In episode #5 of Powering Performance, we chat with two performance experts to learn about training methodology, rising trends and educating your clients. We break down some of the knowledge gained from EXOS’ Director of Continuous Improvement, Stefan Underwood and Jon Barlow who oversees the Pro and Elite Sports at EXOS Arizona. They share their insight on their philosophies around training and how to create athlete buy-in.
“Performance is not a word that belongs just in sports. We think everybody has their performance and what it means to them.”
A Holistic Perspective:
At EXOS they approach performance with the mindset that performance is for all people. It is about the goals each individual has set, why they are training, and how they train. Each person coming into their facility is different, thus the training has to be different. Whether an athlete is coming in to train for a championship or train to be pain free when running around with their children, they are athletes that need personalized attention.
“It's really about learning who they are as a person and seeing how we can help create solutions to upgrade their lives and their performance to be the best version of themselves.”
This requires the trainers at EXOS to look at the whole person: how they train, why they train and who they are. The EXOS approach can be broken down into four pillars of primary focus:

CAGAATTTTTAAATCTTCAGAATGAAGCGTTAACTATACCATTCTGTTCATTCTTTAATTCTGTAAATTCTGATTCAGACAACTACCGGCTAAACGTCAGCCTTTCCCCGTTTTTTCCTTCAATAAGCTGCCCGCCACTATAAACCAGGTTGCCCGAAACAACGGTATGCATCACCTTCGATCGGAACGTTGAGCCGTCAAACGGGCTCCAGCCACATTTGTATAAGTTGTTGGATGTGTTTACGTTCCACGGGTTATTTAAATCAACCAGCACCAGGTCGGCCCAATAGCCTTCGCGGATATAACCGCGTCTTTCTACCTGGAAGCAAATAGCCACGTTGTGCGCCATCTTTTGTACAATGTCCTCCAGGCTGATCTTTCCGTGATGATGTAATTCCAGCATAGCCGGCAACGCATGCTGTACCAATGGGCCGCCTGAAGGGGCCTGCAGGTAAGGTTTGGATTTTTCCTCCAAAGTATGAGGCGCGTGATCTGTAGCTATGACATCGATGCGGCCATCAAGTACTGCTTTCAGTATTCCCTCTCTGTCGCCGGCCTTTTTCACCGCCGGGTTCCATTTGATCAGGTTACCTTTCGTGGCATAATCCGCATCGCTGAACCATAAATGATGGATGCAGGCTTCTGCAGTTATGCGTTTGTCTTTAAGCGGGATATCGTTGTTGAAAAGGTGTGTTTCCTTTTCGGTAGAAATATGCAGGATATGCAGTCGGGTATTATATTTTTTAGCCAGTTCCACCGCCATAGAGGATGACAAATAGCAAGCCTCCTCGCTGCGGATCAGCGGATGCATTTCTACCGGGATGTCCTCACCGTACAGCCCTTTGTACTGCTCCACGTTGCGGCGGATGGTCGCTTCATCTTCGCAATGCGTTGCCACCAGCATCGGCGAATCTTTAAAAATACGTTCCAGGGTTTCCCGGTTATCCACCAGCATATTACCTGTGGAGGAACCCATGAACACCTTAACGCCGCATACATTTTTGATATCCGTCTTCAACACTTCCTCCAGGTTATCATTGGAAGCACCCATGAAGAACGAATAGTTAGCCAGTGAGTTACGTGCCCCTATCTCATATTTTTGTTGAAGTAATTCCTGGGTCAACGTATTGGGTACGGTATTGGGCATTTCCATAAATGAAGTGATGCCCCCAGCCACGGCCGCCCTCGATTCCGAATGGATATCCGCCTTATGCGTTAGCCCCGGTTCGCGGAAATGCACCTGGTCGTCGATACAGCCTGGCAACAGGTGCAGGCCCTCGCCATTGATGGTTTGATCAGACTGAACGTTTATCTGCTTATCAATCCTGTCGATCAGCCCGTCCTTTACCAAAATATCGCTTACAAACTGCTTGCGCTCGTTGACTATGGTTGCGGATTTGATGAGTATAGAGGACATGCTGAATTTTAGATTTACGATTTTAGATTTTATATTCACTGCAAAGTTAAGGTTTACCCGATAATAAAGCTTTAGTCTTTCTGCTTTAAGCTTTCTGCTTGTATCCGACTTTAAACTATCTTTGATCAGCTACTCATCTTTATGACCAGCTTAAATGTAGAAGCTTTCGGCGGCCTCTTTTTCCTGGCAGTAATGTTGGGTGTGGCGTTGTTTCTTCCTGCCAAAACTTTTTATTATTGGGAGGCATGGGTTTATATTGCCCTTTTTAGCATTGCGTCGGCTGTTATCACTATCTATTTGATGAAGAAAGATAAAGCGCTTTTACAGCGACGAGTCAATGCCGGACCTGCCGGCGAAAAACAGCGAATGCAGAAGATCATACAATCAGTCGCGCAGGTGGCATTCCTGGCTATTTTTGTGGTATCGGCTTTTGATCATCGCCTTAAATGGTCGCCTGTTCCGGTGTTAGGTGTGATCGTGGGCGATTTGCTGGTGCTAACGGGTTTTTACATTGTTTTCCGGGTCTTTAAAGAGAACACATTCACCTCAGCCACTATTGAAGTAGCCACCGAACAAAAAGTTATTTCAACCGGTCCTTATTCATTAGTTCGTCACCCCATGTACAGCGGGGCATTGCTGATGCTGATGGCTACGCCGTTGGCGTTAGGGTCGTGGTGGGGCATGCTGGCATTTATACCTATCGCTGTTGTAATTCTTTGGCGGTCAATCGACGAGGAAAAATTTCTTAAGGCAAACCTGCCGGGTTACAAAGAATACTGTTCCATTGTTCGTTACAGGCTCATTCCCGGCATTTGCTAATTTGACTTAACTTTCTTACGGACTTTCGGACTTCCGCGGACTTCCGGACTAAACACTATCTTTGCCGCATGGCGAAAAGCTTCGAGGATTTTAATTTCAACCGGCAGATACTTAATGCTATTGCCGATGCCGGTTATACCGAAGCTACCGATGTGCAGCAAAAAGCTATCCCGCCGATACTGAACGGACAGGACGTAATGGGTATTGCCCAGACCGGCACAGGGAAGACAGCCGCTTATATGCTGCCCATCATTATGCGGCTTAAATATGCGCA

Even with an established methodology, Stefan and Jon take the first few sessions to learn from their new clients, from their new athletes. Their first four areas of focus are to:
4. Learn again
So, let’s break down these pillars to understand how Stefan and Jon are able to incorporate them into their daily training routines.
“We offer solutions to upgrade lives of the people that we're fortunate enough to serve.”
Establishing Buy In:
One of the first steps to help any client reach their full potential is to ensure that they understand why they are training and the importance of incorporating these pillars into their lives. Getting your client in the right mindset, but even more importantly, understanding your clients mindset, can be crucial as you continue to train together.
Jon and Stefan take the first 48 hours of training with a new client to learn about them: to understand their mindset, their daily routine and what aspect of their performance or movement library need improvement. Jon puts an emphasis on this part of the process, he says, "First impressions are huge to gain a clients trust and to show them they're not just an athlete who's going to be plugged into our system. Once they understand our idea we can help them upgrade their lives, not just use them as a pawn in our big system”
While having an established methodology and process is key to an organized workflow, this process needs be malleable in order to fit the needs of each individual involved in the process. So, while EXOS has four fundamental pillars, these are more of guided principles to navigate the system rather than a concrete structure. Because, again, performance is about the people.